The Summer of 1816: Men, Mistresses, and the Birth of Horror

Late summer of 1816, Percy Shelley stepped out of a carriage with his seventeen-year-old mistress, Mary Wollstonecraft Godwin.  Their destination –  Geneva, Switzerland and some time away from the gossip and suspicious eyes of his wife. The estate they were staying at belonged to his old friend, Lord Byron.  He’d taken up residence there with his personal physician, John Polidori, and Claire Clairmont, Byron’s pregnant consort and Mary’s step-sister.

One rainy, summer evening, the five of them were sitting around the fire reading aloud from the German Horror Anthology, TALES OF THE DEAD.  Somewhere in the midst of the evening’s sordid affairs, Lord Byron laid down a challenge. Each of them was to write a ghost story, a contest of sorts probably spawned from too much liquor and sex.

What exactly happened that night is still shrouded in mystery and speculation, details left to the imagination of historians and writers alike. But born from that evening were three literary masterpieces, each one considered a cornerstone of modern day horror.

Penguin UK/ Penguin Classics

Penguin UK/ Penguin Classics

Mary Shelley (formerly Mary Wollstonecraft Godwin) was just nineteen when she finished FRANKENSTEIN, but the seeds of that tale were inspired by that summer evening of shared ghost stories. Published anonymously for the first time on January 1, 1818, it has never once gone out of print!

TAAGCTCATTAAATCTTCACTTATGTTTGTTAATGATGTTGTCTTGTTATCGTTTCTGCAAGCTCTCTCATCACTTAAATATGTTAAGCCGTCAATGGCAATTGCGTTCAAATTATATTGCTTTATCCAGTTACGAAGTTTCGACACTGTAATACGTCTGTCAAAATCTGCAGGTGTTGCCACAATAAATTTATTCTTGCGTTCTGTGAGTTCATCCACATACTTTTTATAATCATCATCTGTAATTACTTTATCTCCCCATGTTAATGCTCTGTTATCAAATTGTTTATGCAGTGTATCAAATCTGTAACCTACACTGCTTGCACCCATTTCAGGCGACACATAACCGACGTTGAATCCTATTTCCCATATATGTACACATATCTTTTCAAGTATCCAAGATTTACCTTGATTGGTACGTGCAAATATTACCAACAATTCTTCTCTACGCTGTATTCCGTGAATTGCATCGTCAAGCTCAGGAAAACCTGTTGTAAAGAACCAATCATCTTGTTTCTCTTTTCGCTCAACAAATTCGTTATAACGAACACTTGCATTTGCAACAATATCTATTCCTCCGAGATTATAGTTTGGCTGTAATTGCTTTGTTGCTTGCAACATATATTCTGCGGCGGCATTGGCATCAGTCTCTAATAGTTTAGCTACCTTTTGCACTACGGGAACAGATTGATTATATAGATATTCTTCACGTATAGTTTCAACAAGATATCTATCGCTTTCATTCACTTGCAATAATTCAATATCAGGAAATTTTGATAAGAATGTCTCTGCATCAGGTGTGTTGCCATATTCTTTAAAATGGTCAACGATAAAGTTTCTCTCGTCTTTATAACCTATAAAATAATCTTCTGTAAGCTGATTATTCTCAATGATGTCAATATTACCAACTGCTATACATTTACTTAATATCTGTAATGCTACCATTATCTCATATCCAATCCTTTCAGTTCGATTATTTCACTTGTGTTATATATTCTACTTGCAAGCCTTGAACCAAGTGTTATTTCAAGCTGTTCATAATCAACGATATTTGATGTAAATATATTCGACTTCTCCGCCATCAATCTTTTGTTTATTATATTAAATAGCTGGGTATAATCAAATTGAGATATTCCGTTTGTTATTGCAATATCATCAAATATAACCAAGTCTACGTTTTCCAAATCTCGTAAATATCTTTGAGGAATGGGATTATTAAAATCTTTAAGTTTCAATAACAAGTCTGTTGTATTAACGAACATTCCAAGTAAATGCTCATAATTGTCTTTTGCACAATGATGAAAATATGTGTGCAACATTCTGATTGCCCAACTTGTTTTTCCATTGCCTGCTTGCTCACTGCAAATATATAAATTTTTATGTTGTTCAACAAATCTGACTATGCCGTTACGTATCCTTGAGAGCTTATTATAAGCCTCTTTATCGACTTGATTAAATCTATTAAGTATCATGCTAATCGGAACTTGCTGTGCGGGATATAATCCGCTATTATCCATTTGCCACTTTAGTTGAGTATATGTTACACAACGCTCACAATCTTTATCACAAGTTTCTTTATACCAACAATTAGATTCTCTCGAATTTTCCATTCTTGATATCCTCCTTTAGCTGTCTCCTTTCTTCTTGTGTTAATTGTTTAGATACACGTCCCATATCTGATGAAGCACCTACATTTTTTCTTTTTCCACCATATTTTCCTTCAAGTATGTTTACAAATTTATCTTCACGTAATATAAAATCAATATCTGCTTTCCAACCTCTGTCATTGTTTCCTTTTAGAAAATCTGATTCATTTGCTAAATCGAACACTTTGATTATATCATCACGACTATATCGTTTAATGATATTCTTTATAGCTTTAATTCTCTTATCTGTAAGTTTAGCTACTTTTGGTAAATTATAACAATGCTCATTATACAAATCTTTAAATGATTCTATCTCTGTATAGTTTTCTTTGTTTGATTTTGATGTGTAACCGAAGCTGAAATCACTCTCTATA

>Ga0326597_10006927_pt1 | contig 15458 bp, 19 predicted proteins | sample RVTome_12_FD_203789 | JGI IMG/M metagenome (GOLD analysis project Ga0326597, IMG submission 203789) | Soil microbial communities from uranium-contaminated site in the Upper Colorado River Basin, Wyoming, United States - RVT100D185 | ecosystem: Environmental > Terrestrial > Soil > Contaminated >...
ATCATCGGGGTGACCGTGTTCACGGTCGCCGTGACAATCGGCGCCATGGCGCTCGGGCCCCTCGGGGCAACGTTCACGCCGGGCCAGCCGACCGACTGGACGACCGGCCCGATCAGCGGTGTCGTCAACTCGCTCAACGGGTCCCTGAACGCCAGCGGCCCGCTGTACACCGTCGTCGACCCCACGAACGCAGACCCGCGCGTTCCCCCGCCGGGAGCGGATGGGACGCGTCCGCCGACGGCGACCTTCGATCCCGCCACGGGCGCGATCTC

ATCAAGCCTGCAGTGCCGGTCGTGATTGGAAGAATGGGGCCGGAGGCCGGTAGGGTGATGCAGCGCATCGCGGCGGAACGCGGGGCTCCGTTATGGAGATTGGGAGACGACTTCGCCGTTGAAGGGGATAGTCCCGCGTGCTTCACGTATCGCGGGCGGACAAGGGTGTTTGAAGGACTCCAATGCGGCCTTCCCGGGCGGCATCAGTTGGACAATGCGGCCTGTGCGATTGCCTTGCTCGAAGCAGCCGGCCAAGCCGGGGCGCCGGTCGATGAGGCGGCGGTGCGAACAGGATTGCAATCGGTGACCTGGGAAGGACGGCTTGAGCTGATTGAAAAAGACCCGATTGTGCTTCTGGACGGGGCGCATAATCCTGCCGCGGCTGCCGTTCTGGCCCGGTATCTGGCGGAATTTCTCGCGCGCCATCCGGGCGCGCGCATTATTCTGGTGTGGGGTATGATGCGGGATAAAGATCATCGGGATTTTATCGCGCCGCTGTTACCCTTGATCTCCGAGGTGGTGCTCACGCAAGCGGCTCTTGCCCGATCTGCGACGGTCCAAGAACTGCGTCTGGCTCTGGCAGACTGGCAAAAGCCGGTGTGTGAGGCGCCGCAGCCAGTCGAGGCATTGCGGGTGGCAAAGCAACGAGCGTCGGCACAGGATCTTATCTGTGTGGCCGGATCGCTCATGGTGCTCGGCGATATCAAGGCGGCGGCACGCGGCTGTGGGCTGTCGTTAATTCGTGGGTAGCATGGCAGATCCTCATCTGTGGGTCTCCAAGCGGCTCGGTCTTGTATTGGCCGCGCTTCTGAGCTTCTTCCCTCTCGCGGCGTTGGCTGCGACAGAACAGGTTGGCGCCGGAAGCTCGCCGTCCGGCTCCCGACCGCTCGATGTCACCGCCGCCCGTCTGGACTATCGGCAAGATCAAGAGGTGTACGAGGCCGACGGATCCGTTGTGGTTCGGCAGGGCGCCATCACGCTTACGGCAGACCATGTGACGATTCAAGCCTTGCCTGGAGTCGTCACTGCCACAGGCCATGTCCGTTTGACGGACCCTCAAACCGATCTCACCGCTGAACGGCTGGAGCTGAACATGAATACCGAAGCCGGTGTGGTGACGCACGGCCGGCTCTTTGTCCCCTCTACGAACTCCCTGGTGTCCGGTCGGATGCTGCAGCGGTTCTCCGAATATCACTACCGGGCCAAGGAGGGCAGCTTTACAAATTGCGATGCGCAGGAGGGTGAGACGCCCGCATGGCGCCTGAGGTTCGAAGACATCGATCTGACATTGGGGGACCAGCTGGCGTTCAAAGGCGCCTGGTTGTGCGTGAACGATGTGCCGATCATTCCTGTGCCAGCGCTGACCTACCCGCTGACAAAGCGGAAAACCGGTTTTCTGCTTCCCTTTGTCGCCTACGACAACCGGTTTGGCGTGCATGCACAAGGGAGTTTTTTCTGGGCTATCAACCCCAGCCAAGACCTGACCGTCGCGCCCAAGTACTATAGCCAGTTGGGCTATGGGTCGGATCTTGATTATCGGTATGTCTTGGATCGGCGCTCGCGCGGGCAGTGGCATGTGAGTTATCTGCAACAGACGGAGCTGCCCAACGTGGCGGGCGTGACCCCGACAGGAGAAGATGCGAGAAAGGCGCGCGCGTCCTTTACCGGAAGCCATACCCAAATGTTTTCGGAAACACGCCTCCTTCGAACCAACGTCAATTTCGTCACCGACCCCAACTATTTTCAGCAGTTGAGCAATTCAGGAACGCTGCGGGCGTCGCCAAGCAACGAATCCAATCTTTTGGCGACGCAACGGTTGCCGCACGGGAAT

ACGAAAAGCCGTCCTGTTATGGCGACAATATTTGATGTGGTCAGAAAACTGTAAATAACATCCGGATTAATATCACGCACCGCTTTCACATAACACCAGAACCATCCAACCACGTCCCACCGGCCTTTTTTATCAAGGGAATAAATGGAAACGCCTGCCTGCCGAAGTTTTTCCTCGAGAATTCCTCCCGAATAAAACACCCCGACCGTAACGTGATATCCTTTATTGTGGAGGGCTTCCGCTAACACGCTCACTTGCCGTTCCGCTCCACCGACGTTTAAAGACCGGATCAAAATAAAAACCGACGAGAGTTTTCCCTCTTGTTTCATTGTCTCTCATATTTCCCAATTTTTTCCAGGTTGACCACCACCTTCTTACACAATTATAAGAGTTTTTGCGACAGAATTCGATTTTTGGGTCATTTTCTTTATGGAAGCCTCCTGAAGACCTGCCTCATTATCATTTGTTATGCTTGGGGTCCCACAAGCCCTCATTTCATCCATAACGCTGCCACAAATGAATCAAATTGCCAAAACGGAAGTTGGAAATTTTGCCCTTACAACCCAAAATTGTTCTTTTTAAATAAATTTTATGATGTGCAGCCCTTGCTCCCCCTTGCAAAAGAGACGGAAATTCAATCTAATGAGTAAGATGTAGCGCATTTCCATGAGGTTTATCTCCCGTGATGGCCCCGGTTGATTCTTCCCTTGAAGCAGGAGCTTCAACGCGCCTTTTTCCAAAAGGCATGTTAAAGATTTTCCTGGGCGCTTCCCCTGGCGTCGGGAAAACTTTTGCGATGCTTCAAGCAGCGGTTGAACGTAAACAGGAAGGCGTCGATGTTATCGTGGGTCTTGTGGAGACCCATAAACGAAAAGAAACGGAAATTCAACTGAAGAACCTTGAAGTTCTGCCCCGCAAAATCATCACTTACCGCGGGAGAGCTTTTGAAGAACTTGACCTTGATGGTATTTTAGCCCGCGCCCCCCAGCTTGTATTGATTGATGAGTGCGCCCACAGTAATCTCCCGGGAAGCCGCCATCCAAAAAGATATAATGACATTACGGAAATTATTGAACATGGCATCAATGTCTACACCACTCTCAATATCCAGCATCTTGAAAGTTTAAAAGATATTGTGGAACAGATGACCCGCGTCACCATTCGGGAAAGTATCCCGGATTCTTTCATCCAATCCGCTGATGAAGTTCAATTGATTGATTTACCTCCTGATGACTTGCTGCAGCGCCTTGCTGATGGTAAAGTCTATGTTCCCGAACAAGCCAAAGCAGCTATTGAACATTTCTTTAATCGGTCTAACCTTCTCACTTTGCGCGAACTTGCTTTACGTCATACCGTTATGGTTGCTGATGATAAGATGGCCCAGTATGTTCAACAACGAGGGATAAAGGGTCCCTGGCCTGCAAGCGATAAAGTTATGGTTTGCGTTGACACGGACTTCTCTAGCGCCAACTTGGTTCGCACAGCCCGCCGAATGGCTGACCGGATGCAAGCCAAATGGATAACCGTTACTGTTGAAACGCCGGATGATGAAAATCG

Published July 2nd 2001 by Oxford University Press

Published July 2nd 2001 by Oxford University Press

John Polidori’s, THE VAMPYRE, written in 1819 is credited as being the first English-language Vampire Story and the ancestor of the modern, romanticized vampire tales.

Wikipedia: Mazeppa 1st edition 1819.jpg

Wikipedia: Mazeppa 1st edition 1819.jpg

Lord Byron’s contribution simply known as THE FRAGMANT OF A NOVEL was first published in 1819 with MAZEPPA.  This “Fragment” is believed to be the premise from which Polidari crafted THE VAMPYRE

All accounts of that night indicate no clear winner was ever chosen by Lord Byron, but every horror-lover I’ve talked to seems to have their own opinion. Perhaps you can cast the deciding vote.

Categories: Books, Classic Horror, Writing

Leave a Reply

Fill in your details below or click an icon to log in: Logo

You are commenting using your account. Log Out /  Change )

Google+ photo

You are commenting using your Google+ account. Log Out /  Change )

Twitter picture

You are commenting using your Twitter account. Log Out /  Change )

Facebook photo

You are commenting using your Facebook account. Log Out /  Change )


Connecting to %s

%d bloggers like this: